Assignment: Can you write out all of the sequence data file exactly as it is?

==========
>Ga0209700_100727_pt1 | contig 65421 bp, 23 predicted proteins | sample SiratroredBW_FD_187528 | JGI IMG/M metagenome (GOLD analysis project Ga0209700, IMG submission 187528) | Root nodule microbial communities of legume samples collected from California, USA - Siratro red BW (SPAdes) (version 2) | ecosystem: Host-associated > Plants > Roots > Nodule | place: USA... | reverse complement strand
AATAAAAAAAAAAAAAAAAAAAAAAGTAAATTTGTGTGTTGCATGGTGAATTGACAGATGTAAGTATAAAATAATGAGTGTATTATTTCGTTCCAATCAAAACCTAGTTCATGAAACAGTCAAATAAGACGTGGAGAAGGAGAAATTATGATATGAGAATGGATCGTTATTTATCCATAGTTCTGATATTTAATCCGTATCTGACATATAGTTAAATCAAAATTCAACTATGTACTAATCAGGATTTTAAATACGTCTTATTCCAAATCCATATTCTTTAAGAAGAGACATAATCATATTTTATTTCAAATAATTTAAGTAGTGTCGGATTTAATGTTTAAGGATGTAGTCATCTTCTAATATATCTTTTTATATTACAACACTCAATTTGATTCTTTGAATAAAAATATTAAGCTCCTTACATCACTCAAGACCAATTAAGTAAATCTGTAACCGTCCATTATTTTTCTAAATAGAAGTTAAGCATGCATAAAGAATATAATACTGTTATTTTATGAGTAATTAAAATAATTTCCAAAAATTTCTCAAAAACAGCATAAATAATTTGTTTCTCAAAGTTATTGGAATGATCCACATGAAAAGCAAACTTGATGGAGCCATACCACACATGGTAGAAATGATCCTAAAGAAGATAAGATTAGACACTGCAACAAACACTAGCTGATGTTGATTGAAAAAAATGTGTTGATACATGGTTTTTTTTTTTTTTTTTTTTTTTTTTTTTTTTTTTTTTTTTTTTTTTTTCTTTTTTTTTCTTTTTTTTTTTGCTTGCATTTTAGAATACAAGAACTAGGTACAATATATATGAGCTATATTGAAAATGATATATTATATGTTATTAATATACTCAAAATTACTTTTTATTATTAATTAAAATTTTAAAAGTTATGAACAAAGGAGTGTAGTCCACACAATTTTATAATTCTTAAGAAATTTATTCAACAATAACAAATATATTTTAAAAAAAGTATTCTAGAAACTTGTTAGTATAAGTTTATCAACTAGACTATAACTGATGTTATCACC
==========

>Ga0209700_100727_pt1 | contig 65421 bp, 23 predicted proteins | sample SiratroredBW_FD_187528 | JGI IMG/M metagenome (GOLD analysis project Ga0209700, IMG submission 187528) | Root nodule microbial communities of legume samples collected from California, USA - Siratro red BW (SPAdes) (version 2) | ecosystem: Host-associated > Plants > Roots > Nodule | place: USA... | reverse complement strand
AATAAAAAAAAAAAAAAAAAAAAAAGTAAATTTGTGTGTTGCATGGTGAATTGACAGATGTAAGTATAAAATAATGAGTGTATTATTTCGTTCCAATCAAAACCTAGTTCATGAAACAGTCAAATAAGACGTGGAGAAGGAGAAATTATGATATGAGAATGGATCGTTATTTATCCATAGTTCTGATATTTAATCCGTATCTGACATATAGTTAAATCAAAATTCAACTATGTACTAATCAGGATTTTAAATACGTCTTATTCCAAATCCATATTCTTTAAGAAGAGACATAATCATATTTTATTTCAAATAATTTAAGTAGTGTCGGATTTAATGTTTAAGGATGTAGTCATCTTCTAATATATCTTTTTATATTACAACACTCAATTTGATTCTTTGAATAAAAATATTAAGCTCCTTACATCACTCAAGACCAATTAAGTAAATCTGTAACCGTCCATTATTTTTCTAAATAGAAGTTAAGCATGCATAAAGAATATAATACTGTTATTTTATGAGTAATTAAAATAATTTCCAAAAATTTCTCAAAAACAGCATAAATAATTTGTTTCTCAAAGTTATTGGAATGATCCACATGAAAAGCAAACTTGATGGAGCCATACCACACATGGTAGAAATGATCCTAAAGAAGATAAGATTAGACACTGCAACAAACACTAGCTGATGTTGATTGAAAAAAATGTGTTGATACATGGTTTTTTTTTTTTTTTTTTTTTTTTTTTTTTTTTTTTTTTTTTTTTTTTTCTTTTTTTTTCTTTTTTTTTTTGCTTGCATTTTAGAATACAAGAACTAGGTACAATATATATGAGCTATATTGAAAATGATATATTATATGTTATTAATATACTCAAAATTACTTTTTATTATTAATTAAAATTTTAAAAGTTATGAACAAAGGAGTGTAGTCCACACAATTTTATAATTCTTAAGAAATTTATTCAACAATAACAAATATATTTTAAAAAAAGTATTCTAGAAACTTGTTAGTATAAGTTTATCAACTAGACTATAACTGATGTTATCACC